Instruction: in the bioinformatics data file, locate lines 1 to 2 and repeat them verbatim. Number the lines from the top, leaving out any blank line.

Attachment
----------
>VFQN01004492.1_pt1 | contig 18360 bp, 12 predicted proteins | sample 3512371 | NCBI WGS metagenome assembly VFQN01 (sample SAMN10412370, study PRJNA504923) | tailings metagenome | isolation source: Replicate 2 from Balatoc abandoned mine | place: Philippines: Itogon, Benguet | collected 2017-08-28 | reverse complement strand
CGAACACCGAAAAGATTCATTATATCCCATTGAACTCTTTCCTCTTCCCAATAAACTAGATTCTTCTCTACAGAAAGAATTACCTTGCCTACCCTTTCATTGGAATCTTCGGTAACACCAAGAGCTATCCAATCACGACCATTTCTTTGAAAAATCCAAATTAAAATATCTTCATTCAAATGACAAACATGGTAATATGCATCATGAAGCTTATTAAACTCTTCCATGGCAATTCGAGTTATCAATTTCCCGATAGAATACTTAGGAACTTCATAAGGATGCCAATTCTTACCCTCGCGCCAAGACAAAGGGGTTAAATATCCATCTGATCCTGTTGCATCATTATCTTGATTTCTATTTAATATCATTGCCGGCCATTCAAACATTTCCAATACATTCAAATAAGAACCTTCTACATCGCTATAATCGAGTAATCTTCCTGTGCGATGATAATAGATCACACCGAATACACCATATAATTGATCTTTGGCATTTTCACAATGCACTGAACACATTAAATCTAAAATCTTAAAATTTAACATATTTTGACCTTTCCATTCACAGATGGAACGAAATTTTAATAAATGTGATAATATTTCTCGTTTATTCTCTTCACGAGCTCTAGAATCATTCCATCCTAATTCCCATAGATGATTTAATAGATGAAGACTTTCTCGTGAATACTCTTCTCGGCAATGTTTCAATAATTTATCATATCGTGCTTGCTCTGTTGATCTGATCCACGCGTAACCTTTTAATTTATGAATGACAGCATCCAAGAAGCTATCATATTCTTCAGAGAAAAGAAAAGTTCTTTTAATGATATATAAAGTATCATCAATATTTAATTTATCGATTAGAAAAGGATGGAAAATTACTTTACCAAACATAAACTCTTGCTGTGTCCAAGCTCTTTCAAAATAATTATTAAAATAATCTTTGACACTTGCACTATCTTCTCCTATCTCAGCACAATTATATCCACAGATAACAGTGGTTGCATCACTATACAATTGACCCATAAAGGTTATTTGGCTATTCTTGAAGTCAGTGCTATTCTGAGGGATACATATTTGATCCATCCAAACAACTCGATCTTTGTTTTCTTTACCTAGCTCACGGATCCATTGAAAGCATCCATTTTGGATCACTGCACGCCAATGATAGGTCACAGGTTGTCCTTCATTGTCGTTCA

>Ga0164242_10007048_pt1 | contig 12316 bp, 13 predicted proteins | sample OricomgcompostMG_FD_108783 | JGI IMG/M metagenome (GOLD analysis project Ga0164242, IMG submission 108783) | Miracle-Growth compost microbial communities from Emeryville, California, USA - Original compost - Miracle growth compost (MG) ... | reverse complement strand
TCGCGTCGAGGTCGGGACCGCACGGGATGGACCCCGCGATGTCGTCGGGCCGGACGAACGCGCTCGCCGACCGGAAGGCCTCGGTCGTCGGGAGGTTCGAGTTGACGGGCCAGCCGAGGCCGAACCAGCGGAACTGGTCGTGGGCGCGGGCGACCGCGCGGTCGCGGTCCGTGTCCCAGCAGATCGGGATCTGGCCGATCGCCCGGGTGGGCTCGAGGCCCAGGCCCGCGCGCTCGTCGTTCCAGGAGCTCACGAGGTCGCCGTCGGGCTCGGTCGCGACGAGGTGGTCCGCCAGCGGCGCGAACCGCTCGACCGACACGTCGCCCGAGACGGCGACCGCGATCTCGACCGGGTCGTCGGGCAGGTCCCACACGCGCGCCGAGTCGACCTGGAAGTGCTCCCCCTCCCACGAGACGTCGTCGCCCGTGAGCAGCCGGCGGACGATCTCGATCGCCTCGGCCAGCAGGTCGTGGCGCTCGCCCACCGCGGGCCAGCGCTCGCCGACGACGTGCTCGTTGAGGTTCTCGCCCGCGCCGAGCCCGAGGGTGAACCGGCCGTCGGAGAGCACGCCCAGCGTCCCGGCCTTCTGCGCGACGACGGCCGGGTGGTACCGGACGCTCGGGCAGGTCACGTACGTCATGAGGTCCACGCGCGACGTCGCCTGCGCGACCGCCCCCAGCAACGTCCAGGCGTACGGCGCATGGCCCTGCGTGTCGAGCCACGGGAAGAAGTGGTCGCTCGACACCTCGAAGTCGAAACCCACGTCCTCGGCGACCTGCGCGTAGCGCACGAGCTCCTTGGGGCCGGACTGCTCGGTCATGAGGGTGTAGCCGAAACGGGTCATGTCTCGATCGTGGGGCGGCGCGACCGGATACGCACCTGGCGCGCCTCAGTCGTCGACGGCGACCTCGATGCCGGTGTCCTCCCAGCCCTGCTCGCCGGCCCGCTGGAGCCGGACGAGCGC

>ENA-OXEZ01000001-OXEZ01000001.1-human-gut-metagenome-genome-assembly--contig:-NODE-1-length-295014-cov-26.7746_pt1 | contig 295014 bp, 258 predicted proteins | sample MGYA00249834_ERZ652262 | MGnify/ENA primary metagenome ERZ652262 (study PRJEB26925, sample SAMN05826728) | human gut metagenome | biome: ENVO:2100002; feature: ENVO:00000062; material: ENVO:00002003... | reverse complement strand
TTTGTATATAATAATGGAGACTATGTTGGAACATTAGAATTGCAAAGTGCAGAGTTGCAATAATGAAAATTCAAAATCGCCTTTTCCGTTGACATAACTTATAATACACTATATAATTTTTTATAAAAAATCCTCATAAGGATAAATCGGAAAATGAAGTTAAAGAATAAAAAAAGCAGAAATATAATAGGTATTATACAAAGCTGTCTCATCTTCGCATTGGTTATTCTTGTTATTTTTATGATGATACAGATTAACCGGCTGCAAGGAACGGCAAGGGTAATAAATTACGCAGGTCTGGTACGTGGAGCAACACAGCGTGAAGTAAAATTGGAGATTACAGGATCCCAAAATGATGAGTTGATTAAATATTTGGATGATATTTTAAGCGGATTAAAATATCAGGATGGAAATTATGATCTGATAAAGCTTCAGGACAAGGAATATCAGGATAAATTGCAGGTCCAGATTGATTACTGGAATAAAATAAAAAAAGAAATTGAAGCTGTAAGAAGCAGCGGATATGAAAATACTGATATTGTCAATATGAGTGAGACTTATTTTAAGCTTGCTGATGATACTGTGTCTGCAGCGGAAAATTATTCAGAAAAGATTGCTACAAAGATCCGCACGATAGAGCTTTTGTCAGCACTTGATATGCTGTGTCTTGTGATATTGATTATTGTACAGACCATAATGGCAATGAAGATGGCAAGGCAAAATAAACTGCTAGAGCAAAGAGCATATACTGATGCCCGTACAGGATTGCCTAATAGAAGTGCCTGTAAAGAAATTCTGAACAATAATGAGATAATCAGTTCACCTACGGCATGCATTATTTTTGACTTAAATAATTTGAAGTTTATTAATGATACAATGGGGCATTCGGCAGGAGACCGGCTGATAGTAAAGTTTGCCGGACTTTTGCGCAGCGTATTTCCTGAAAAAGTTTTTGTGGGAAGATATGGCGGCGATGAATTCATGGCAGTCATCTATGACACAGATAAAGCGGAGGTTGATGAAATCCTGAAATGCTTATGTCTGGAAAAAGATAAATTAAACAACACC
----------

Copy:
>VFQN01004492.1_pt1 | contig 18360 bp, 12 predicted proteins | sample 3512371 | NCBI WGS metagenome assembly VFQN01 (sample SAMN10412370, study PRJNA504923) | tailings metagenome | isolation source: Replicate 2 from Balatoc abandoned mine | place: Philippines: Itogon, Benguet | collected 2017-08-28 | reverse complement strand
CGAACACCGAAAAGATTCATTATATCCCATTGAACTCTTTCCTCTTCCCAATAAACTAGATTCTTCTCTACAGAAAGAATTACCTTGCCTACCCTTTCATTGGAATCTTCGGTAACACCAAGAGCTATCCAATCACGACCATTTCTTTGAAAAATCCAAATTAAAATATCTTCATTCAAATGACAAACATGGTAATATGCATCATGAAGCTTATTAAACTCTTCCATGGCAATTCGAGTTATCAATTTCCCGATAGAATACTTAGGAACTTCATAAGGATGCCAATTCTTACCCTCGCGCCAAGACAAAGGGGTTAAATATCCATCTGATCCTGTTGCATCATTATCTTGATTTCTATTTAATATCATTGCCGGCCATTCAAACATTTCCAATACATTCAAATAAGAACCTTCTACATCGCTATAATCGAGTAATCTTCCTGTGCGATGATAATAGATCACACCGAATACACCATATAATTGATCTTTGGCATTTTCACAATGCACTGAACACATTAAATCTAAAATCTTAAAATTTAACATATTTTGACCTTTCCATTCACAGATGGAACGAAATTTTAATAAATGTGATAATATTTCTCGTTTATTCTCTTCACGAGCTCTAGAATCATTCCATCCTAATTCCCATAGATGATTTAATAGATGAAGACTTTCTCGTGAATACTCTTCTCGGCAATGTTTCAATAATTTATCATATCGTGCTTGCTCTGTTGATCTGATCCACGCGTAACCTTTTAATTTATGAATGACAGCATCCAAGAAGCTATCATATTCTTCAGAGAAAAGAAAAGTTCTTTTAATGATATATAAAGTATCATCAATATTTAATTTATCGATTAGAAAAGGATGGAAAATTACTTTACCAAACATAAACTCTTGCTGTGTCCAAGCTCTTTCAAAATAATTATTAAAATAATCTTTGACACTTGCACTATCTTCTCCTATCTCAGCACAATTATATCCACAGATAACAGTGGTTGCATCACTATACAATTGACCCATAAAGGTTATTTGGCTATTCTTGAAGTCAGTGCTATTCTGAGGGATACATATTTGATCCATCCAAACAACTCGATCTTTGTTTTCTTTACCTAGCTCACGGATCCATTGAAAGCATCCATTTTGGATCACTGCACGCCAATGATAGGTCACAGGTTGTCCTTCATTGTCGTTCA